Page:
Originally Posted by nolo
How many times do you have to throw on the brakes during a run? I contend that the closer the number approaches zero, the more efficient you are, which presumably equates to "better."
What do you think? Is this a good test of skiing goodness?
I need a better understanding of what you mean by "throw on the brakes." You can just skip to the last paragraph if you want the meat of it (but I hope you don't).
Just came back all endorphined-up from a mountain bike ride. Can't help but think about some of the strong parallels that the many Bears who do both sports will have noticed. I'm an XC rider, so there are some areas where the kinship is stronger with cross-country skiing than with alpine, but the whole "(not) throwing on the brakes" concept is key for all three activities.
If you ride a lot, you will run into people who express dissatisfaction at being slow compared with other riders in a group. Often these are not newbies, but people who have been riding actively for years, with what they think of as a fairly high technical skill level. (Sound familiar, Bears? Hmmm?) Typically they are quick to blame their disappointing performance on inadequate fitness, or age, or beer belly, or some other physical shortcoming. Now, obviously an increase in your conditioning level is going to make you faster, all other things being equal. No one disputes that. However, that is only one leg of the tripod. The second leg is understanding how to get the most out of your equipment. (In skiing this is having properly fitted boots, corrected stance, properly tuned skis, good clothing, etc. In mountain biking it's things like maintaining good true wheels and getting the right saddle position and establishing the right pressure in your tires. Not interested in that here, even though this is another area where both skiers and riders commonly shortchange themselves.) The third leg is technique. The riders I'm talking about here suffer from a serious lack of appreciation for how much technique contributes to efficiency and thus performance. (Indeed, efficiency is probably MORE important, the less fit you are. We've all skied or ridden with supremely fit young guns who know nothing about the sport but nonetheless bluster through astoundingly well, given their awful technique, based on sheer muscle. Few of us can do that for long.) I'm absolutely convinced that this lack of efficiency skills hurts their performance far more than the kinds of fitness issues that might affect this kind of person - someone who's already riding regularly and therefore is probably not Jabba the Hutt. Unsophisticated braking skills are a huge part of this.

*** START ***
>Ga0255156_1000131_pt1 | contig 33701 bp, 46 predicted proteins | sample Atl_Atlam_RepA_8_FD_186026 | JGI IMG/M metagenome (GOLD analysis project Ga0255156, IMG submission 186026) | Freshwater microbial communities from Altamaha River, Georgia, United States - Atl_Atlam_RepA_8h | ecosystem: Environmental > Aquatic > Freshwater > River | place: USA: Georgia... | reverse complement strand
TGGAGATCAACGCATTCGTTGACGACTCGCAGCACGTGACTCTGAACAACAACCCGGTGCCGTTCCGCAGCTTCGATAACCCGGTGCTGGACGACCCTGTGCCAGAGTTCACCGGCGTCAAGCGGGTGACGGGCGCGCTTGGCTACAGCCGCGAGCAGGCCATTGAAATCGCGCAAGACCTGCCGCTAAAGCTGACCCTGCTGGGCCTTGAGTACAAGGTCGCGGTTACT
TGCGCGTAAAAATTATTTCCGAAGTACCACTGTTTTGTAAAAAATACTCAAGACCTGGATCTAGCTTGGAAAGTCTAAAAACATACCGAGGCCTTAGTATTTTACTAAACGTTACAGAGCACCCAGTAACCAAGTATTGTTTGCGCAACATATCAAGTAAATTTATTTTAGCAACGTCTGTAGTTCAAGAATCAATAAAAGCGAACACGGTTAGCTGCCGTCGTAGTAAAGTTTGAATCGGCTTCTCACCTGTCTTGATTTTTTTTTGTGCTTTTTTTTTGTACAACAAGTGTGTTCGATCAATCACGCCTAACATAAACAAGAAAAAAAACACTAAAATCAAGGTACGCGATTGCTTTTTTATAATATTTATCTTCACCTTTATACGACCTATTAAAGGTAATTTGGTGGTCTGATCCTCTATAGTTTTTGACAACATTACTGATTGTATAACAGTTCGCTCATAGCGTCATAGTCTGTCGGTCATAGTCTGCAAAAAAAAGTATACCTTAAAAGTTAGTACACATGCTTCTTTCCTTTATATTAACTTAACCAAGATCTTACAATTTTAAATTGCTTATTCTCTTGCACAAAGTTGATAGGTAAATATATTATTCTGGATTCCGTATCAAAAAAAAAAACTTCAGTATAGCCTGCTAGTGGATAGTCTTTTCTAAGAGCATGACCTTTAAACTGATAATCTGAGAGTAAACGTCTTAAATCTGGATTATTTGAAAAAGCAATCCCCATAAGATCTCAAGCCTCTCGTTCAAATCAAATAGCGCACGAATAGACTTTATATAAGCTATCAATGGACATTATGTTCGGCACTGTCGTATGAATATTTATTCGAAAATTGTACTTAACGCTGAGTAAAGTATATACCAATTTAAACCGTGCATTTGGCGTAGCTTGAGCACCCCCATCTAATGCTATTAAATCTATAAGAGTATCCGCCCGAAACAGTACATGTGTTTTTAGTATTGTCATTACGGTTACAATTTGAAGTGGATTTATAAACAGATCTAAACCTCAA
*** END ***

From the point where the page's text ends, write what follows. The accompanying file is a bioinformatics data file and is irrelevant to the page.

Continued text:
I've found that the first step is that you've got to create a situation where people can see indisputably, with their own eyes, just how much of a performance gain better efficiency could buy them, independent of fitness or equipment. One way I do this on a bike is by picking a section of trail with enough of a downhill grade that absolutely no pedaling is necessary, with a couple of corners at the end of it. I'll tell the rider that we're not going to pedal at all. We start at the same time, coasting. Typically I will open up a significant gap on the other rider as soon as we begin to approach the first corner and increase the gap through the two turns, all without pedaling a single stroke. This demonstrates conclusively to the observer that riding more efficiently is not tightly coupled to rider fitness. In this case, the efficiency comes from braking (much) less than might seem required at first. That, in turn, is enabled by cornering technique. The phrase I hear myself saying very frequently in these situations is "Let the bike roll." What is the skiing counterpart here? Are there demonstrations like this that can be done? One analogy is presumably to the patience and trust required to make clean arced turns, when those are appropriate.
Another skill that lines up with what I hear you saying, Nolo, is being smart enough to look ahead and not hammer on the pedals if you're just meters from some trail feature that is going to force you to slam on the brakes and thus disspate all the energy you just spent.
However - FINALLY getting around to my real point here - a mountain biker frequently HAS to use the brakes, as even non-riders might imagine. Given that reality, one can observe a wide spectrum of skill in terms of how WELL different riders use their brakes, which includes WHEN they use them. (This is different from WHETHER they use them. They must.) Isn't the same thing true in skiing? Surely you're not saying that every turn should be a scrubless ride on a gliding edge. I'm guessing that what you're trying to get at here is that feeling that you're using just the right amount of brake at just the right moments, and that overall you're just playing with the forces, leveraging them, but not fighting them. Seems to me that in a sport where you're going downhill all the time, good braking must be invited into that play, not excluded from it arbitrarily. What are the subtleties of those braking skills in skiing, and how do I learn them?